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For the second time in two days, water rescue teams in Portage County responded to capsized boats or missing kayakers.
On Tuesday, the Portage County Water Rescue Team was called out to John Brown Tannery Park in Kent for an upside-down kayak found in the water.
No one was found with the capsized craft, but water rescue found a life jacket, paddle and cell phone in a waterproof Pelican case. A second paddle was found later on further down the river near the Middlebury livery.
Kent police and fire responded to the scene after a woman called in an unusual object in the water under Summit Road bridge. She said she was walking near the bridge when a bright red object caught her eye.
Ravenna and Suffield fire departments responded to the scene as well.
Lt. Mike Lewis of Kent Police said the rescue team was following up on a possibly unrelated sighting of a man upstream closer to Franklin Mills Riveredge Park. Two girls had been walking down the trail and saw someone in the water.
The incident is still under investigation and could be completely unrelated to the found kayak, according to police.
The alleged owner of the boats contacted the Record-Courier on Facebook, saying he left two kayaks in the water on Monday evening after losing control of them and scraping his arm. He and another kayaker attempted to rescue the boats before they were swept away by the current. Both had their phones on the boats and couldn't call the missing craft into police, the owner said.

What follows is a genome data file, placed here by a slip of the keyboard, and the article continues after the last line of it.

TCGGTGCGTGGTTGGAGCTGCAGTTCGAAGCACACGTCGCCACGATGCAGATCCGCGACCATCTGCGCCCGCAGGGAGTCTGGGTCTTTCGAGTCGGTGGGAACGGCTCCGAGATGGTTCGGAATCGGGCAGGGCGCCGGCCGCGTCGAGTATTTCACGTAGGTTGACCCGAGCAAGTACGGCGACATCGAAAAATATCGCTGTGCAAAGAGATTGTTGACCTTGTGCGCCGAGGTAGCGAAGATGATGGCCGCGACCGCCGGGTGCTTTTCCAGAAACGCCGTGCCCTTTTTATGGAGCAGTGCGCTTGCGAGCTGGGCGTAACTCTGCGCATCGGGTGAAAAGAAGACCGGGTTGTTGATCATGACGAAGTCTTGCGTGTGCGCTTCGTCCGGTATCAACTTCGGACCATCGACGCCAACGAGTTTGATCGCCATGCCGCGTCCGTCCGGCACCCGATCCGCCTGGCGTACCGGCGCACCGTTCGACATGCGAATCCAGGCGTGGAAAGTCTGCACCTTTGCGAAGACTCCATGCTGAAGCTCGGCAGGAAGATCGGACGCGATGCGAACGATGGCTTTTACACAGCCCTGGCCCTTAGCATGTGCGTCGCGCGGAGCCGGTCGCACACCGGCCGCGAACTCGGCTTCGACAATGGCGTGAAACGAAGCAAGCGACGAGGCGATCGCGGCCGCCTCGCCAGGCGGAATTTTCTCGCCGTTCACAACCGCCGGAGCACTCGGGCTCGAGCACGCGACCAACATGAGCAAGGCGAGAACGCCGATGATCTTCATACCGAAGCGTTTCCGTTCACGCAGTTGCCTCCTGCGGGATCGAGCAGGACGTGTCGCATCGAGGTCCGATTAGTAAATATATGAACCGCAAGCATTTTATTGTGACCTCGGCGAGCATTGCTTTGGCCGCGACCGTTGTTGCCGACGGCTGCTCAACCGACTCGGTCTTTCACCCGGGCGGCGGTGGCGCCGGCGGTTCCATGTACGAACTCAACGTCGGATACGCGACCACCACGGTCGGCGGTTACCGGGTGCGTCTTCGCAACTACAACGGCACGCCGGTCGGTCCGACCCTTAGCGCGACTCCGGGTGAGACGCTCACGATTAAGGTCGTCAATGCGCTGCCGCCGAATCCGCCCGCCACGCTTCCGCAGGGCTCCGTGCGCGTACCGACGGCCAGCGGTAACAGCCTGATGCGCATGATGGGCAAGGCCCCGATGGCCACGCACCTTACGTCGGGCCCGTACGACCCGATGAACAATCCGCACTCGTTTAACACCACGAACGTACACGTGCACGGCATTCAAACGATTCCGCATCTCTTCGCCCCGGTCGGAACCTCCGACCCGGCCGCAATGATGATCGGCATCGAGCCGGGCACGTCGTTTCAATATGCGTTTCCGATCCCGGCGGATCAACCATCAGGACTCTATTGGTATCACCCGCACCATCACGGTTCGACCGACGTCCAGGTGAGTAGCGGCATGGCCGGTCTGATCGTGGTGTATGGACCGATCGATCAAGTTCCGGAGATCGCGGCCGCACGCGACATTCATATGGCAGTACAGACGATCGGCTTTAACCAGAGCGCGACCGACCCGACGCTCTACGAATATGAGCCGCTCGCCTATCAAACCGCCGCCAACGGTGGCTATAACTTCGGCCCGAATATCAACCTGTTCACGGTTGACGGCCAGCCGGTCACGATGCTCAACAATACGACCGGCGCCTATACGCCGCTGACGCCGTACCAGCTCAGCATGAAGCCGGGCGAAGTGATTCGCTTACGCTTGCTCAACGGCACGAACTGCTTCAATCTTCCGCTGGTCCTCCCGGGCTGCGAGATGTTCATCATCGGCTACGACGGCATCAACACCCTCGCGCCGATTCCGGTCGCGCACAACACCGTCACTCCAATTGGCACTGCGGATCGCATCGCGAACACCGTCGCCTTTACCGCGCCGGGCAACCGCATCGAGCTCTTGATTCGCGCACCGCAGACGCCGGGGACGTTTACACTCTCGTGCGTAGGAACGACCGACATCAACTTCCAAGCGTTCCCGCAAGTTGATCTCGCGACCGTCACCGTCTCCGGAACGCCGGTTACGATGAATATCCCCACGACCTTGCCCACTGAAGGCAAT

On Monday, Camp Hi in Hiram Township reported three campers missing during a kayak trip down the Cuyahoga River.
After several kayaks were found abandoned on shore, the water rescue team was activated to search for the campers in the river near Mantua. The kayakers were found elsewhere, safe and unharmed.
The Ohio Department of Natural Resources Division of State Parks and Watercraft recommends that "Regardless of the paddling activity chosen, make your trip safe and enjoyable: Never boat alone."
At the time of the Kent incident, the water height of the Cuyahoga River at the Hiram Rapids was nearly 4-foot deep with almost 300 cubic feet per second of water discharge. The current was so quick, rescuers couldn't enter the river without a rescue motorboat.